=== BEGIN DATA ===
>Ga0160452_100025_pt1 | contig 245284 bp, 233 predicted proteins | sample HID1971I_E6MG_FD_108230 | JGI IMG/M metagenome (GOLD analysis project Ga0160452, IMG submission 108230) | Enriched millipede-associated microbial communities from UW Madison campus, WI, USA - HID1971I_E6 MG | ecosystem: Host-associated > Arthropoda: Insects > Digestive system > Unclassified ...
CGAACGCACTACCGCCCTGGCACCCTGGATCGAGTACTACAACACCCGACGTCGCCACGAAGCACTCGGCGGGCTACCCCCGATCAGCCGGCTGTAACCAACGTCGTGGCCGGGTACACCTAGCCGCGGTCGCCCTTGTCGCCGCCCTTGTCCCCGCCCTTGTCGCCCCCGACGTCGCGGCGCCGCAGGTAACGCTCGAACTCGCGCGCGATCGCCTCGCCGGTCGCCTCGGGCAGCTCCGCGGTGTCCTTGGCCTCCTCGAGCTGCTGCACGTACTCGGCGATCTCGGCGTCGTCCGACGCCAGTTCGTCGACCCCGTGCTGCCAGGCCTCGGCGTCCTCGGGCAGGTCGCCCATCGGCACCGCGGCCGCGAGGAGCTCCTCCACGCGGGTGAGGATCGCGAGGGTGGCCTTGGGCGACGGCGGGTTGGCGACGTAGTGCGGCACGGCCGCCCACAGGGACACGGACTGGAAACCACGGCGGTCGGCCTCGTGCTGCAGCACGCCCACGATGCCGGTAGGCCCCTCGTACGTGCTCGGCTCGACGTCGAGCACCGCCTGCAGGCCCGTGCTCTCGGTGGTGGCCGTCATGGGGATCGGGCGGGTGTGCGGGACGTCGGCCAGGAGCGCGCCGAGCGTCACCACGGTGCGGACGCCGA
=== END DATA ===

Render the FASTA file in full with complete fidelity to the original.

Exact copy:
>Ga0160452_100025_pt1 | contig 245284 bp, 233 predicted proteins | sample HID1971I_E6MG_FD_108230 | JGI IMG/M metagenome (GOLD analysis project Ga0160452, IMG submission 108230) | Enriched millipede-associated microbial communities from UW Madison campus, WI, USA - HID1971I_E6 MG | ecosystem: Host-associated > Arthropoda: Insects > Digestive system > Unclassified ...
CGAACGCACTACCGCCCTGGCACCCTGGATCGAGTACTACAACACCCGACGTCGCCACGAAGCACTCGGCGGGCTACCCCCGATCAGCCGGCTGTAACCAACGTCGTGGCCGGGTACACCTAGCCGCGGTCGCCCTTGTCGCCGCCCTTGTCCCCGCCCTTGTCGCCCCCGACGTCGCGGCGCCGCAGGTAACGCTCGAACTCGCGCGCGATCGCCTCGCCGGTCGCCTCGGGCAGCTCCGCGGTGTCCTTGGCCTCCTCGAGCTGCTGCACGTACTCGGCGATCTCGGCGTCGTCCGACGCCAGTTCGTCGACCCCGTGCTGCCAGGCCTCGGCGTCCTCGGGCAGGTCGCCCATCGGCACCGCGGCCGCGAGGAGCTCCTCCACGCGGGTGAGGATCGCGAGGGTGGCCTTGGGCGACGGCGGGTTGGCGACGTAGTGCGGCACGGCCGCCCACAGGGACACGGACTGGAAACCACGGCGGTCGGCCTCGTGCTGCAGCACGCCCACGATGCCGGTAGGCCCCTCGTACGTGCTCGGCTCGACGTCGAGCACCGCCTGCAGGCCCGTGCTCTCGGTGGTGGCCGTCATGGGGATCGGGCGGGTGTGCGGGACGTCGGCCAGGAGCGCGCCGAGCGTCACCACGGTGCGGACGCCGA